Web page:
World Cup 2018: A Game of Surprises
- July 21, 2018
- Posted by: admin
- Category: General Knowledge
The Fédération Internationale de Football Association(FIFA) World Cup is a competition where the best footballing talents on the planet battle it out to be crowned the champions of the world of football, the most popular sport on the planet. This quadrennial tournament brings together people from all around the world in a jubilant celebration of sportsmanship, unity, and exhilarating competition, all wrapped around the beautiful game of football.
Ever since its inception, the tournament has been hosted every 4 years barring 1942 and 1946, due to the second World War. First started in 1930 by the then president of FIFA, Jules Rimet, the inaugural competition was played between a meagre 13 teams that were invited by the organisation. Uruguay hosted the very first edition of the tournament as they had won both the Olympic competitions preceding this and became the first ever team to win the competition.
Brazil is the only team to have played in every single iteration of the tournament, winning it five times, more than any other country in the world. Germany and Italy come a close second with four titles each. The winners used to be awarded the Jules Rimet Trophy depicting the Greek goddess of victory Nike but in 1970, upon winning the tournament thrice, FIFA allowed Brazil to keep the trophy forever(the trophy was stolen in 1983 and is said to have been melted down and sold).
After 1970, FIFA officials had a new task on their hands- to find a new trophy as striking as the original. Experts from seven countries gathered to inspect 53 designs before finally going with the Italian designer Silvio Gazzaniga’s idea. This gave us the iconic trophy made of 75% solid 18-carat gold that we now know as the face of the competition, the FIFA World Cup Trophy. This new trophy is not awarded to teams permanently and teams are only given the trophy for as long as the post-match celebrations last. The winners are then given a gold-plated replica of the trophy immediately afterwards.
The idea of mascots was introduced in the 1966 England World Cup with “World Cup Willie” being the very first. He was lion donning a Union Flag jersey with the words “WORLD CUP” on it. Since then, for every tournament, a mascot typically representing the country’s flora, fauna or culture has been made. This year, the mascot has been named “Zabivaka“, Russian for The Goalscorer; a wolf clad in red shorts and a blue and white T-shirt, the official colours of the Russian national team, with “Russia 2018” written on it.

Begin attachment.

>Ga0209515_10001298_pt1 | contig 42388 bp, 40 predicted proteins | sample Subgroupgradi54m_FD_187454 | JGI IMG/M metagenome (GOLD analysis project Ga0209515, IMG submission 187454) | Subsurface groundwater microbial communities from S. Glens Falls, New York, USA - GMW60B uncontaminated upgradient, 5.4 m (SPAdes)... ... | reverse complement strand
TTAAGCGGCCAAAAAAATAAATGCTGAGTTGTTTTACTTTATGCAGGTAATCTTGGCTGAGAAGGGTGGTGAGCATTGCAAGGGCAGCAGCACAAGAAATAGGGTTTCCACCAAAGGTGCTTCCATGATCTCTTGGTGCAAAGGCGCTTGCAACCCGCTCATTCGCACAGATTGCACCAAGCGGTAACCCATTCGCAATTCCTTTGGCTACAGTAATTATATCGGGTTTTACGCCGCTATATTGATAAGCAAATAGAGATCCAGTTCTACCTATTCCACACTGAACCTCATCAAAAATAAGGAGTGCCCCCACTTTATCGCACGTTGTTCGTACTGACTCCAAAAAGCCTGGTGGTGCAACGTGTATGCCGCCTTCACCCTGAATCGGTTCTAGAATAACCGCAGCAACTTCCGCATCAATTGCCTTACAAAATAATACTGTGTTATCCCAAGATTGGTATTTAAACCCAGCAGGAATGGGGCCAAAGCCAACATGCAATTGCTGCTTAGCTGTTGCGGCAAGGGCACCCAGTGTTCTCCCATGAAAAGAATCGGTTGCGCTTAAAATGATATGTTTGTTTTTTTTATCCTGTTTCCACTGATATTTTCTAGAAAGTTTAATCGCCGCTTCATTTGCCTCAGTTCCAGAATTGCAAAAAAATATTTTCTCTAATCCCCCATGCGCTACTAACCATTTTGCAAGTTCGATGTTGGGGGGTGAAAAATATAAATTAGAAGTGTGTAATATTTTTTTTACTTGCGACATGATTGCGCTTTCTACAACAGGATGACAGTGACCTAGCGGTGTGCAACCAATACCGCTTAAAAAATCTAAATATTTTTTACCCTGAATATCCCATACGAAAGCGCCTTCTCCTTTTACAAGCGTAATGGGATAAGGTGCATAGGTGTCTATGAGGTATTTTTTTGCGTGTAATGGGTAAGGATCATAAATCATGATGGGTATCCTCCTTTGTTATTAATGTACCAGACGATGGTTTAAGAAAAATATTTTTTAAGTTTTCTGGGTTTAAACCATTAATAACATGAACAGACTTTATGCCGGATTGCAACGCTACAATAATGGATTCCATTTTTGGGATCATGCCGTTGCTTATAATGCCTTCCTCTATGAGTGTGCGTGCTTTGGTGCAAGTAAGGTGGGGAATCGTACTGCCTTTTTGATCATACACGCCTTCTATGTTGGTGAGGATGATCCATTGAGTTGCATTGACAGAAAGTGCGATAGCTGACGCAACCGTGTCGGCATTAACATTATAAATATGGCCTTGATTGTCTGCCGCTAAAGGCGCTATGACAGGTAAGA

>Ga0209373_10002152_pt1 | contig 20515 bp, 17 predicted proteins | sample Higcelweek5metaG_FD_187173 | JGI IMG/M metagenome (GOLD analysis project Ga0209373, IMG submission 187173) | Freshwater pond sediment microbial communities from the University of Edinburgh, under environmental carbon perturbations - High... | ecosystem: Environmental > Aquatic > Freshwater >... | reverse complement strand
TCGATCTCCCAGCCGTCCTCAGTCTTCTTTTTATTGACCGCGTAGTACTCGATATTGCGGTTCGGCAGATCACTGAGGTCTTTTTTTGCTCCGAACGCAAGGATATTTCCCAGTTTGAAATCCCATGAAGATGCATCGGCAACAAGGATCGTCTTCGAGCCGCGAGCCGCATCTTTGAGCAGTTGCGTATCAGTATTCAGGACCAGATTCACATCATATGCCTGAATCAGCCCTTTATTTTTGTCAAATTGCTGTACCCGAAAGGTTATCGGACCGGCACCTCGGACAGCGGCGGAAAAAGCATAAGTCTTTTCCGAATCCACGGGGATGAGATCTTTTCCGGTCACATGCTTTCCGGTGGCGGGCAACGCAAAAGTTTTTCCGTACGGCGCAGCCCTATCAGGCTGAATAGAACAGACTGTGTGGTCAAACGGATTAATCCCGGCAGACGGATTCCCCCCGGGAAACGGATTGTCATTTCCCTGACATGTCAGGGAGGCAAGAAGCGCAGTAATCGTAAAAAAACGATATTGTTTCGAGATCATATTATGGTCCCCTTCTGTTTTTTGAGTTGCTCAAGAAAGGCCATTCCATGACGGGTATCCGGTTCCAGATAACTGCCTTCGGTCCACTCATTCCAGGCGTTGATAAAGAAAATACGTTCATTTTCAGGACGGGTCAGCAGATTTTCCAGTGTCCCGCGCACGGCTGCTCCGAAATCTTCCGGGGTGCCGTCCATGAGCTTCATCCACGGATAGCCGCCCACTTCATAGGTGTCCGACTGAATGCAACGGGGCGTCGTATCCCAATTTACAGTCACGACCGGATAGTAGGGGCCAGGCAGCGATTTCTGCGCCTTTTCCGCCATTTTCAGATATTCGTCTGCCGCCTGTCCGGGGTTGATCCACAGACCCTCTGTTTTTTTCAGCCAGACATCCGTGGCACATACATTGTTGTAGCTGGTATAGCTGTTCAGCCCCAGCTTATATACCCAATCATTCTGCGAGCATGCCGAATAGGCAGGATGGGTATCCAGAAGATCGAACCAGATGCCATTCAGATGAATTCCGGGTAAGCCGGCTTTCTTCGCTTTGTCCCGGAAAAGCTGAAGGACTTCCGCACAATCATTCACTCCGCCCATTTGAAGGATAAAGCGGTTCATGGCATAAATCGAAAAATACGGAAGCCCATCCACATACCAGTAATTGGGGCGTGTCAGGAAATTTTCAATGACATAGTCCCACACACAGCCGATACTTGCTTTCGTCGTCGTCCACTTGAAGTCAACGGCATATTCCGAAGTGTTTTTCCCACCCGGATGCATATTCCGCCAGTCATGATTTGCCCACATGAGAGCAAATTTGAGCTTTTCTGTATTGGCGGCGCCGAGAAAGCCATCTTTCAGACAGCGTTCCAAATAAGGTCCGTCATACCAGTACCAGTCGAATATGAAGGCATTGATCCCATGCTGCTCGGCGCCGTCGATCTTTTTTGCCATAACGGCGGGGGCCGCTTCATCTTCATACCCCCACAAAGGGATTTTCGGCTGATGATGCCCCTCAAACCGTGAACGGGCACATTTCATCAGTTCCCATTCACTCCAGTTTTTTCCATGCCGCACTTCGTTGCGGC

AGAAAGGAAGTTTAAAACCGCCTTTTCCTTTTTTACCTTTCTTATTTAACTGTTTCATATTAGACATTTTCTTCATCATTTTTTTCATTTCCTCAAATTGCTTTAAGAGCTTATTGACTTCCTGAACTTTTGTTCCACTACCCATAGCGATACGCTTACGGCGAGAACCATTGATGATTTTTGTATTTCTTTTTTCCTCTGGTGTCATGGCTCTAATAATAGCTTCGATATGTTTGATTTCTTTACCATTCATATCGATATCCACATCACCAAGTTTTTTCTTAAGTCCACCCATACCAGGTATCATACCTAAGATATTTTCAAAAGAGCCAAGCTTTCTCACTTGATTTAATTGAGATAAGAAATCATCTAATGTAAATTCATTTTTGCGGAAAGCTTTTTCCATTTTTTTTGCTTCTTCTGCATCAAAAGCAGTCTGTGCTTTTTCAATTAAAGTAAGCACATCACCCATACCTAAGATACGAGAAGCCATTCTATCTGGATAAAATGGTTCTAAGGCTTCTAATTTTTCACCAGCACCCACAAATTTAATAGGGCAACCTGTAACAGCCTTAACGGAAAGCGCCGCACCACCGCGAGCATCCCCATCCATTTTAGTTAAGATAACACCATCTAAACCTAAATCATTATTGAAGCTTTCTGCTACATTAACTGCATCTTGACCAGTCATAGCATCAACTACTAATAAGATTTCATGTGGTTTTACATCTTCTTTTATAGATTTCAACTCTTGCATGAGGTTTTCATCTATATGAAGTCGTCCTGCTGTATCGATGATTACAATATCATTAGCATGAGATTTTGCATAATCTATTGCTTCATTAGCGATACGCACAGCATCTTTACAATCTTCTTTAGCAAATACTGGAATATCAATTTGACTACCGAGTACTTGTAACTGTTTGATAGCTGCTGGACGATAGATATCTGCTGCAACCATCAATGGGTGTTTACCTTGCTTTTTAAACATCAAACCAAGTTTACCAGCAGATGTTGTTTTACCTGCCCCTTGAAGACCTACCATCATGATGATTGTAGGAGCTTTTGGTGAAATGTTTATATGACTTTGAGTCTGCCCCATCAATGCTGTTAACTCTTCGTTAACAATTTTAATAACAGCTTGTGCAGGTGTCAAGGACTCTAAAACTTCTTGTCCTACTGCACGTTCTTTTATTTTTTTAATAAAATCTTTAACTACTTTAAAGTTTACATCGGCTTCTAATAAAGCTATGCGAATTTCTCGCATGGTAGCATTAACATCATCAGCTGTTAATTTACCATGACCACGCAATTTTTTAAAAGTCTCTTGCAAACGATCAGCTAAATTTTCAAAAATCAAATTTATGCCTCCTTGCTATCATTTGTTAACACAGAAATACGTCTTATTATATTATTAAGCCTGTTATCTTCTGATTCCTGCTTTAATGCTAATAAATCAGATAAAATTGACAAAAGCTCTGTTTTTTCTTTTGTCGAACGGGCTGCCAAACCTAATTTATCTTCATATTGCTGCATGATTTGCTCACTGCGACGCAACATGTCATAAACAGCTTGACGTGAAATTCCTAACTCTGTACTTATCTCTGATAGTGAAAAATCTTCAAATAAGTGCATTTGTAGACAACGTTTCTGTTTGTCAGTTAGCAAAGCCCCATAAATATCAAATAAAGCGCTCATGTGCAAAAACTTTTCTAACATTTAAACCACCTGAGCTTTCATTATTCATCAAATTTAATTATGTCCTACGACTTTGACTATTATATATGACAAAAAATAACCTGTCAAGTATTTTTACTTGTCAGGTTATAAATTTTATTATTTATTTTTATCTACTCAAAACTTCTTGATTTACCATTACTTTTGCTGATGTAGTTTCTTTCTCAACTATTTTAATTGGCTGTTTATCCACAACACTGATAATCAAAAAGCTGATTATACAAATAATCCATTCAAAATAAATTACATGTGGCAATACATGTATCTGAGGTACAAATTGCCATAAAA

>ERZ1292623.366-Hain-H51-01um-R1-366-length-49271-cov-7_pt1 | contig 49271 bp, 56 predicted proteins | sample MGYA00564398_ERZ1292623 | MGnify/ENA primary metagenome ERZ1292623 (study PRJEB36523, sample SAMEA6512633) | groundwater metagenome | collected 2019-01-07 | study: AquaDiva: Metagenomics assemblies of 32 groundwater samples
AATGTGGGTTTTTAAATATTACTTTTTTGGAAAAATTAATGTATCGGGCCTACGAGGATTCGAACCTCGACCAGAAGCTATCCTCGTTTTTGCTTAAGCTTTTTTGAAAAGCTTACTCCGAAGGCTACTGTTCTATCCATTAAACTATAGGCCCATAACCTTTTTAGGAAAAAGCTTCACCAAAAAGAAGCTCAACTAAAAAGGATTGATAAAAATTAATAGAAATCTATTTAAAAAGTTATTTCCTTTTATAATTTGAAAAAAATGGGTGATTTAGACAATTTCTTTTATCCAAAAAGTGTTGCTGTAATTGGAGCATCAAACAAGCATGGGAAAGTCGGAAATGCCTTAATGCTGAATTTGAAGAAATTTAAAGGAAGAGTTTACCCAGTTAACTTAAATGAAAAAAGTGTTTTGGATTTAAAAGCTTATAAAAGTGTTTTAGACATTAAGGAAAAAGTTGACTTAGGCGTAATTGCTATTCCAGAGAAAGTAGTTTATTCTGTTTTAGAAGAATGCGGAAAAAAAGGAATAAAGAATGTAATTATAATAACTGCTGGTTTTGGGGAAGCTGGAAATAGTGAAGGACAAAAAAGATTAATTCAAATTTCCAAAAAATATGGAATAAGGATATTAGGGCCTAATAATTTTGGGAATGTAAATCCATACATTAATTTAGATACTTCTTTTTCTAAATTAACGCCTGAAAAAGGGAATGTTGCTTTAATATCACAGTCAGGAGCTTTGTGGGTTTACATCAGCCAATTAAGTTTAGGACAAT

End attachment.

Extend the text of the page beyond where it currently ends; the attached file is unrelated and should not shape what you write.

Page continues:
868 matches, 2454 scored goals and with approximately 19 million people watching, the stage was set for the biggest festival around the globe- the FIFA World Cup. Out of the 209 hopeful teams that participated in the qualifiers, only the crème de la crème, the top 32, would play in the World Cup finals. After the current champions Germany outplayed South American giants Argentina in a 1-0 victory in 2014, the world cup qualifiers commenced, following a brief pause of 9 months.
Adidas had designed the Telstar 18 football which was to be used throughout the competition. The naming was done commemorating the very first football that Adidas had made for the tournament, a job that the company has been given since 1970. The original Telstar was the first football ever to feature the iconic black and white colour scheme.
The qualifiers involve nations from all around the world battling it out to be represented at the topmost stage of Football. The fans support teams with all their vigour and the spirit of the game permeates the air, hence stories from the qualifying rounds are always interspersed with entertainment and surprise.
It all started here in Asia, with the 12 lowest ranked teams. With the former Portuguese colony of Timor-Leste scoring 4 goals and conceding 1 against Mongolia, the qualifiers officially began. The highlight match of these rounds was the one between Sri Lanka and Bhutan, the lowest ranked team in the world that was playing its first-ever game. They took the Sugathadasa Stadium by storm upon winning the game, captained by Karma Shedrup Tshering, a pilot for the Bhutan Airlines.
After a goalless draw between Peru and New Zealand in the Kiwis’ home, the latter arrived in Lima for the second leg of the match in the Oceania intercontinental playoffs. Peruvian fans burst firecrackers at 3a.m. in front of the All Whites’ hotel to keep them from sleeping. The next day at the Estadio Nacional de Lima, Peru qualified for their first Finals since 1982. The government announced the next day to be a national holiday.